Women and crime in Zambia

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Sakala, Julius Bikoloni.
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This study of women and crime in Zambia is in fulfilment of the Master of Laws' degree of the University of Zambia. The study has been carried out entirely by research leading to the submission of this dissertation. It entailed extensive travel to Mufulira, Kitwe, Ndola, Kabwe, Lusaka and Livingstone female prisons to gather material which is found mainly in Chapter 5. I received no financial assistance from anyone and hence the shortcomings which appear in the study, particularly with regard to the number of women prisoners interviewed. Nevertheless a total of 81 female prisoners were personally interviewed by me at the various prisons mentioned above. My interest in the topic of women and crime in Zambia was first seriously aroused when I had the opportunity of successfully appealing to the Supreme Court of Zambia on behalf of Rosalyn Thandiwe Zulu in 1981. She had been convicted of the murder of her husband and sentenced to death by the Court below. But when I first submitted my proposal to the appropriate authorities in the School of Law, I was tempted to look at the broader issues of crime and suggested that I do some research on 'The Sociology of Crime in Zambia'. This was partly due to my earlier academic training in Sociology from the University of London (1965). I have found the resemblance in the vocabulary of the disciplines of sociology and the language of law quite striking. I was also intrigued by the fact that in Zambia, as perhaps elsewhere in Africa, old habits die hard and especially traditional attitudes towards women. It is clear from writings of various authors that what Lady Chudleigh wrote in her poem in 1703* that wife and servant were the same but that they were only different in name can be equally true of some men's thinking in Zambia to-day. The importance of research on female criminality cannot, therefore, be over-emphasized. There is a dearth of literature on the subject in Zambia. There is very little known about female criminality by many people especially those concerned with the administration of justice in the country such as legislators, the judges (using the term judge in its wider context), police, social workers, criminologists and other social scientists. It is hoped, therefore, that this study will be the beginning of further efforts to redress the imbalance of literature 01 female criminality in Zambia in particular and also in the neighbouring countries of East Central and Southern Africa. *Anne Bottomley and others (editors), The Cohabitation Book - a Rights of Women's Guide to the Law, Pluto Press Limited - London (1984) 2nd edition at page 1 - Introduction.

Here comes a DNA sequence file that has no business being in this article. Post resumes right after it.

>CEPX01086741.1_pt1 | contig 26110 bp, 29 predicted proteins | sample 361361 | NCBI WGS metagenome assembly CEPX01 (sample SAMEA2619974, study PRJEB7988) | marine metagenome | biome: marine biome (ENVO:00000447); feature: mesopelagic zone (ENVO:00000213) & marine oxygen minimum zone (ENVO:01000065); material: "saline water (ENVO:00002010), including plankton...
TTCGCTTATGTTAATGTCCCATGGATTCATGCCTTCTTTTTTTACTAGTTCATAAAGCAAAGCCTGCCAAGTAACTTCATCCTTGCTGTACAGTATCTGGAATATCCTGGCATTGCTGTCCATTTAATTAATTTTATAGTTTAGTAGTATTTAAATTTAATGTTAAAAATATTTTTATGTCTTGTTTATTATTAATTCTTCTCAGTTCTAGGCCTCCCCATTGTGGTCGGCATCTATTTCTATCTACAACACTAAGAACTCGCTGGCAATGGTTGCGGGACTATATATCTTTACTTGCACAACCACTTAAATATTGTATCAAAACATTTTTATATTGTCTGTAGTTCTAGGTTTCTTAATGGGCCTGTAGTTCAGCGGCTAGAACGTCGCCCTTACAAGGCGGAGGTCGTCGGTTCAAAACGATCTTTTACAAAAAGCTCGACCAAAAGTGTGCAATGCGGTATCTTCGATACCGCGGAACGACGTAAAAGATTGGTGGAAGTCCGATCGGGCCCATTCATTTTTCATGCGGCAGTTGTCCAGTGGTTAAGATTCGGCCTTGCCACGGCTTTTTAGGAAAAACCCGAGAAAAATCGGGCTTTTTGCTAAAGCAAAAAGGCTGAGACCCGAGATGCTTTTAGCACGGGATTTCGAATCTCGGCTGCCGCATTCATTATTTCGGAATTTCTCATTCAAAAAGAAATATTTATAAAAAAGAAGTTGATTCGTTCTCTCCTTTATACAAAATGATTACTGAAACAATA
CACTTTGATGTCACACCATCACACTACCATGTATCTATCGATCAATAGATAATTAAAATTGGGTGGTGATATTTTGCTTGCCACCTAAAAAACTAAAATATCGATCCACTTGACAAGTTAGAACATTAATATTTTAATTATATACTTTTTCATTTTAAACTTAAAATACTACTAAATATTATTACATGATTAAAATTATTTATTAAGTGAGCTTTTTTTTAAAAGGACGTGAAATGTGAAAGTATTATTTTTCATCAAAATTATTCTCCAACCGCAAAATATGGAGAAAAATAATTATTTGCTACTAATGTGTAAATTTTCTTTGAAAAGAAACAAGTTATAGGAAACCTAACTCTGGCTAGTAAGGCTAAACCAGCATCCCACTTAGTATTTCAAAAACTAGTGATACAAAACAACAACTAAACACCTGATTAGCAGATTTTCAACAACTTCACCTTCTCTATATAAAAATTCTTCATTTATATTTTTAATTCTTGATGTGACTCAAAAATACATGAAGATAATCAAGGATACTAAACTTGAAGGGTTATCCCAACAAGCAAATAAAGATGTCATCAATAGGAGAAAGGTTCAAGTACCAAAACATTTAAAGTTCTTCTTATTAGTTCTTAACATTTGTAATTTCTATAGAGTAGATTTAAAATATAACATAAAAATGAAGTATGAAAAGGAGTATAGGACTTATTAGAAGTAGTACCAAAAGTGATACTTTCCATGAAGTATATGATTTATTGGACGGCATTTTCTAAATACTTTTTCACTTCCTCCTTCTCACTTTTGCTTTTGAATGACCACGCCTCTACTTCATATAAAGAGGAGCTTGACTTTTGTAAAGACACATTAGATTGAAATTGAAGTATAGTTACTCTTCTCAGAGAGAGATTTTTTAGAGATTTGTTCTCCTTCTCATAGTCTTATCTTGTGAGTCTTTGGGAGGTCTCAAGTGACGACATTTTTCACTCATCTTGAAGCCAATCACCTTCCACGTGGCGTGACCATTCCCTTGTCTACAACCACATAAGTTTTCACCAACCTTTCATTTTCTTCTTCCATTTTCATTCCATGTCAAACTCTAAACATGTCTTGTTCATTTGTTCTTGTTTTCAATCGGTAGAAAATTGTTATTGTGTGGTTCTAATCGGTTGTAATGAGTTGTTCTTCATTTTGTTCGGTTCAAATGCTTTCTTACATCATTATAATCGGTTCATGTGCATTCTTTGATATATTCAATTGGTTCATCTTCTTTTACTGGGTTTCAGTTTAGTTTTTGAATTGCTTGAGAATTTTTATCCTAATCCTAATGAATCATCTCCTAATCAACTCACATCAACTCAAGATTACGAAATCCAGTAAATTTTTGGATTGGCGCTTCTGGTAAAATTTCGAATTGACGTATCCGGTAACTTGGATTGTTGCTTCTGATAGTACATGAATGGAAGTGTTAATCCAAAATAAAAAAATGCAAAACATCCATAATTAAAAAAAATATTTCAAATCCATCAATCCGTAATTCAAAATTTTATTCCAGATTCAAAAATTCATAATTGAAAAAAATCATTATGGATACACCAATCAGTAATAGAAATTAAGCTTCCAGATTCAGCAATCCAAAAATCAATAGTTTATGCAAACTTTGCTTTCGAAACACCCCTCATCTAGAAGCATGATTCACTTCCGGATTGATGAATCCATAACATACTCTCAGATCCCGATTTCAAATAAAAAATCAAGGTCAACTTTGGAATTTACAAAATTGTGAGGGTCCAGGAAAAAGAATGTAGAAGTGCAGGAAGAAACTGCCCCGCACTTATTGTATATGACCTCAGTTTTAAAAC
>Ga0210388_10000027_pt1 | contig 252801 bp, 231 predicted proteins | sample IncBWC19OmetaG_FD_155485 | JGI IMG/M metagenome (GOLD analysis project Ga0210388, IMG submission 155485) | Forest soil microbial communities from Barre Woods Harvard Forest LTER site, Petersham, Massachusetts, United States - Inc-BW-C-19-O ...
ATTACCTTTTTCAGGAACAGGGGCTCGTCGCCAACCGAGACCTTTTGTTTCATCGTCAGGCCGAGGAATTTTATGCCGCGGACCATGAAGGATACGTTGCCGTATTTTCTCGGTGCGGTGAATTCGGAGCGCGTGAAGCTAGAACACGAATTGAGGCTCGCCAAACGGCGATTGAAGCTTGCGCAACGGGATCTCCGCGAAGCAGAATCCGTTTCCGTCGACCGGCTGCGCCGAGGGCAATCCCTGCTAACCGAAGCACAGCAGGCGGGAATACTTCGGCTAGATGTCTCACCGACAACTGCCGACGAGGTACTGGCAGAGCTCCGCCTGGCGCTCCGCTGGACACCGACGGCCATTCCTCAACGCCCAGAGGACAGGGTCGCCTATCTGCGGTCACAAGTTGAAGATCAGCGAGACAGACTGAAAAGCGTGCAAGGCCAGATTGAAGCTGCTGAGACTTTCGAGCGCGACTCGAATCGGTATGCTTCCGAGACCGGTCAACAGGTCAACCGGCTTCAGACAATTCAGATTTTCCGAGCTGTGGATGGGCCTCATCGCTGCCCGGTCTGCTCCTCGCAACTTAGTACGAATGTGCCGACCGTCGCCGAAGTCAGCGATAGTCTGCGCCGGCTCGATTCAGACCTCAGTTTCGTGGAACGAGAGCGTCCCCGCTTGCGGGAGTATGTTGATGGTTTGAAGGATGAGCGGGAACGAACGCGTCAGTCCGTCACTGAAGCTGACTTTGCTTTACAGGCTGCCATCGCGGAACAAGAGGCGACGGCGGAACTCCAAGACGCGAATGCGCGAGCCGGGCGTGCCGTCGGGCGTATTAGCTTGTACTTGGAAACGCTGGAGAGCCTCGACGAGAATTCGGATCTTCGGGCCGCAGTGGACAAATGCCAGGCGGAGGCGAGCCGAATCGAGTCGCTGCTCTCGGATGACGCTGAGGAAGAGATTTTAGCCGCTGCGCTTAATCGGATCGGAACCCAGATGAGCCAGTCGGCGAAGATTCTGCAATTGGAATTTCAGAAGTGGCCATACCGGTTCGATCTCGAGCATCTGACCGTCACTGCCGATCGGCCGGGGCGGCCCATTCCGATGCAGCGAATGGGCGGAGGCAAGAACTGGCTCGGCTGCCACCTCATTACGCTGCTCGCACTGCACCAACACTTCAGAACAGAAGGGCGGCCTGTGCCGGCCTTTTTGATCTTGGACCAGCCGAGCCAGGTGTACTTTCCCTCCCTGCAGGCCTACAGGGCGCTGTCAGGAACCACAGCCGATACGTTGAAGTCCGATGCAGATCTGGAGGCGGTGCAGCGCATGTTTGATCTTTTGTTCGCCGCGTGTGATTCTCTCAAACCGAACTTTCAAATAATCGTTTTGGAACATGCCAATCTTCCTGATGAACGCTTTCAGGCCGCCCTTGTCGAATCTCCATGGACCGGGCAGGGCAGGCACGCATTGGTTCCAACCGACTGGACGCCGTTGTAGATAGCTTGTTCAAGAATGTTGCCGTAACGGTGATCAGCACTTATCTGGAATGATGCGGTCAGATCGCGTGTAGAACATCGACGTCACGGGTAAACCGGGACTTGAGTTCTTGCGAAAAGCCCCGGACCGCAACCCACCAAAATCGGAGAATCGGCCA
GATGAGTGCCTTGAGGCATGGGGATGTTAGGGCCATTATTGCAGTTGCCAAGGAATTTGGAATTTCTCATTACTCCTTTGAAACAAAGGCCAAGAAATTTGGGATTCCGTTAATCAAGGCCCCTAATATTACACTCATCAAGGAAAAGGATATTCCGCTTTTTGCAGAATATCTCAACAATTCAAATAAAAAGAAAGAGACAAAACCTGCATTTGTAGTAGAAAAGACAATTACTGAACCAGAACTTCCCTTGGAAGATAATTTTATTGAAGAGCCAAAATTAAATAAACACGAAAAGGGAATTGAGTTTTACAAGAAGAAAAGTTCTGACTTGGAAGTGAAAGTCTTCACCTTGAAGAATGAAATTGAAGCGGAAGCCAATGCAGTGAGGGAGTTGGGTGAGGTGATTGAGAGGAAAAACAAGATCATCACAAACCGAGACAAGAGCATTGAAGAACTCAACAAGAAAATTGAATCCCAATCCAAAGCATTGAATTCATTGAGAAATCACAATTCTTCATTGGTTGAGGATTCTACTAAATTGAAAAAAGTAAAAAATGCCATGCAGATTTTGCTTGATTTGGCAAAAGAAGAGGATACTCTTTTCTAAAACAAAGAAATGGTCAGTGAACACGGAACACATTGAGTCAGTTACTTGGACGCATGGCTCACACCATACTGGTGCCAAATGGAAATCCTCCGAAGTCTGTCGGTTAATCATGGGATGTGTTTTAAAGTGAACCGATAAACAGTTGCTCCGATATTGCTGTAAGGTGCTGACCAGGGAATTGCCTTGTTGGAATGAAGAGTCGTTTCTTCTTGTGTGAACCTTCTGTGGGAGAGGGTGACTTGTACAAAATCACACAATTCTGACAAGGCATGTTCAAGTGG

Female Criminality